Striper mini-report 4/24/21: Slow she goes

Toby Lasinski and I spent a few hours Saturday night banging around the shores of LIS looking for stripers. It was a slow night, with only one fish to hand, silvery sub-slot bass that nailed Toby’s surface swimmer. Not a touch for me, fishing a Rock Island flatwing/bucktail, and then a deer hair head whatchamacallit. There’s not much for me to tell, other than I saw some new water and got in some casting practice. (OK, the company and the cigar were pretty swell, so that counts for something.) Every day is different, and at some point this slowness will surely change. At least that’s what I keep telling myself.

It felt good to taste saltwater on my fingertips. After a briny session like this, everything — rod, reel, flies — gets a good rinsing with tap water, then an air drying. Some of the water we fished reminded me of the Cape and Block Island, and I’m looking forward to fishing those places again.

Busy writing yesterday and today for “Surfcasting Around The Block” followup

As many of you know, I’ve been asked to contribute a chapter to Dennis Zambotta’s followup to “Surfcasting Around The Block.” I’d started writing back in December, then got sidetracked. First draft is done. Now comes the hard part — the editing, polishing, re-writing. So for now other creative projects will have to wait. For what it’s worth, I’m excited about what I’ve written so far.

Cannot write without coffee. Must use my favorite mug.

Striper Report 5/28/20: Slow, slower, slowest

2020 is shaping up to be my worst striper spring in 15 years. To be fair, I haven’t gone as many times in years past. But, to be fair again, it hasn’t been slightly off — it’s been disaster bad. Last evening we had two-and-a-half hours of casting practice. Conditions were great: falling barometer, outgoing tide (fishing a marshy area), dense cloud cover into dusk. I saw two bass landed among six anglers, split evenly between fly and spin. That ain’t exactly lighting it up. I saw very little bait in the water and no confirmed striper feeding activity. So it goes…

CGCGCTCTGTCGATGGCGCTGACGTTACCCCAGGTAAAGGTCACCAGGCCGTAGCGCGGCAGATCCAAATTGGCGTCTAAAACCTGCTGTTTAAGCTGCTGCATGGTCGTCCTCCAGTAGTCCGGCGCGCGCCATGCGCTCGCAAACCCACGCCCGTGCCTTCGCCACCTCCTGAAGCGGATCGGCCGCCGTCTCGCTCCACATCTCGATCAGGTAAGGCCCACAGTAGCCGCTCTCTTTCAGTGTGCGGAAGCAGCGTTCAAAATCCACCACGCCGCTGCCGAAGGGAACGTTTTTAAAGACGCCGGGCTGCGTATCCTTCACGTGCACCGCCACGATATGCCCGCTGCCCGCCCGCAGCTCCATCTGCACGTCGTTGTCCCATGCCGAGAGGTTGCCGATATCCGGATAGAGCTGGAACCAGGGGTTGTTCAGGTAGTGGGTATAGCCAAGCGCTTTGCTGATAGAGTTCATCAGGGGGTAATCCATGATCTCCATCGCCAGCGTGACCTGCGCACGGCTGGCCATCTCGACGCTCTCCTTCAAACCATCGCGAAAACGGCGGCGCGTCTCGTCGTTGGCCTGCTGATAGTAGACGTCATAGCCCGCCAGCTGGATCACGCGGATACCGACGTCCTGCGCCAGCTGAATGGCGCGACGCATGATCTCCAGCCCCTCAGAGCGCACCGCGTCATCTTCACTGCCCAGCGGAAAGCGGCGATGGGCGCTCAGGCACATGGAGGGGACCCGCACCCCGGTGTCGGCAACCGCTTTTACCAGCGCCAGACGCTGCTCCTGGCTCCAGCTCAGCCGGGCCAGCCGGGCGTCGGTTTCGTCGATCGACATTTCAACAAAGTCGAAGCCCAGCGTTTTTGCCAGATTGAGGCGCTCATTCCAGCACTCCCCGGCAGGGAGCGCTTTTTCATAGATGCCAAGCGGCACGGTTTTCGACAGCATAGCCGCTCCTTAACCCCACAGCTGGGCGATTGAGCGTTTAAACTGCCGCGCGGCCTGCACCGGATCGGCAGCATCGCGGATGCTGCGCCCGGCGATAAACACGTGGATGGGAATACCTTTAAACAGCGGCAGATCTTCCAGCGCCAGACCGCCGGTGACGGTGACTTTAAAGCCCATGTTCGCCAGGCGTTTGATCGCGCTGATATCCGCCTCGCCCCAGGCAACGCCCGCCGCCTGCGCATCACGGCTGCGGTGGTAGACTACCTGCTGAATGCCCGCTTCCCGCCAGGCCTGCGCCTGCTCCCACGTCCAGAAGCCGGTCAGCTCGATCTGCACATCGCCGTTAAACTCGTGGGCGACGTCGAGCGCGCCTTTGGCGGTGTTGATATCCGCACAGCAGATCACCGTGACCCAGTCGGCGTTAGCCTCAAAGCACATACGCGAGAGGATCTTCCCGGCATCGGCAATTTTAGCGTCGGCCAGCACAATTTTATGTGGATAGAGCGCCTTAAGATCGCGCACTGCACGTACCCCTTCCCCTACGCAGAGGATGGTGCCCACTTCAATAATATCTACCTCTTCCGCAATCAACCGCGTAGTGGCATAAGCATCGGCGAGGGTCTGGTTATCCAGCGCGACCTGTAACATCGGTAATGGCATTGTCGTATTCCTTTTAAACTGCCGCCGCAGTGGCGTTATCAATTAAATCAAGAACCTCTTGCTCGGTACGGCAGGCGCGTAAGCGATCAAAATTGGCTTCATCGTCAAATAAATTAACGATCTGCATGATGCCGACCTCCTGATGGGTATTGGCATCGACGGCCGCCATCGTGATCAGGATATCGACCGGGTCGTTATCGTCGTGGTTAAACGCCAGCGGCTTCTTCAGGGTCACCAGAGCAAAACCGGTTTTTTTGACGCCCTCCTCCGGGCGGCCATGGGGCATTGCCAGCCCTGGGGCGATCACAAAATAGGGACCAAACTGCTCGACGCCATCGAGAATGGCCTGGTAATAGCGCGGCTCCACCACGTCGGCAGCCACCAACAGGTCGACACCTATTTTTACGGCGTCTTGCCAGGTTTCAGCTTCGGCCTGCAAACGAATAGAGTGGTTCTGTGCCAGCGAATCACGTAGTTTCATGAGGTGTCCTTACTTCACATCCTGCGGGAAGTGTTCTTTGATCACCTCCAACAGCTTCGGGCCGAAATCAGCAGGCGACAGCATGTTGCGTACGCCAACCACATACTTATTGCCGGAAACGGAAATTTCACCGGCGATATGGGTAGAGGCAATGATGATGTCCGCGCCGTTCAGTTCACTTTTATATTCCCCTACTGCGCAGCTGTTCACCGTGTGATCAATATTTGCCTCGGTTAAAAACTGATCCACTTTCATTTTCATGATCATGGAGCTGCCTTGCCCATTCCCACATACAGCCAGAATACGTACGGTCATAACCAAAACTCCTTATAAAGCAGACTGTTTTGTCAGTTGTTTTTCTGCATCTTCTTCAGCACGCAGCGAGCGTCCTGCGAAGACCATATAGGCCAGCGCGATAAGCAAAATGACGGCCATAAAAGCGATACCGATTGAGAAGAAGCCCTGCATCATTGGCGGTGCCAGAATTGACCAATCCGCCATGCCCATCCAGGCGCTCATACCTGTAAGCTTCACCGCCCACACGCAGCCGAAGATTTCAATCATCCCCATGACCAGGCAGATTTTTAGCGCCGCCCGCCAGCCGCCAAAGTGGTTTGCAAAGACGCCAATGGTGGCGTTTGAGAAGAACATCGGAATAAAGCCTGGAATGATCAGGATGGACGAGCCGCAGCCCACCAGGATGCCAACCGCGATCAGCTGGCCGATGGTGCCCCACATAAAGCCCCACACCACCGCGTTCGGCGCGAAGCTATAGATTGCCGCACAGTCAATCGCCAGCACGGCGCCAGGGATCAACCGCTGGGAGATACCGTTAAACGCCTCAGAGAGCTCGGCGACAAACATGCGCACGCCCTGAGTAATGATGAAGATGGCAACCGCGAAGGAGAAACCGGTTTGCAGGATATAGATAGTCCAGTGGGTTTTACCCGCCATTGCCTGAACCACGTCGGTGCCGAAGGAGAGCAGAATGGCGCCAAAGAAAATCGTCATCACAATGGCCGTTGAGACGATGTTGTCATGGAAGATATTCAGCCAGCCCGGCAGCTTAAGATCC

The great thing about June is that it’s prime time for trout fishing. With visions of sulphurs dancing in my head, I direct my attentions to the northwest.

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The Law of the Instrument and the Intermediate Line

I recently came across a reference to the Law of the Instrument, and it reminded me of fly fishing with an intermediate line in surf and current — especially since I recently used an intermediate line for two days on Cape Cod.

If you’re unfamiliar with the Law of the Instrument, it’s basically this: If all you have is a hammer, you see everything as a nail.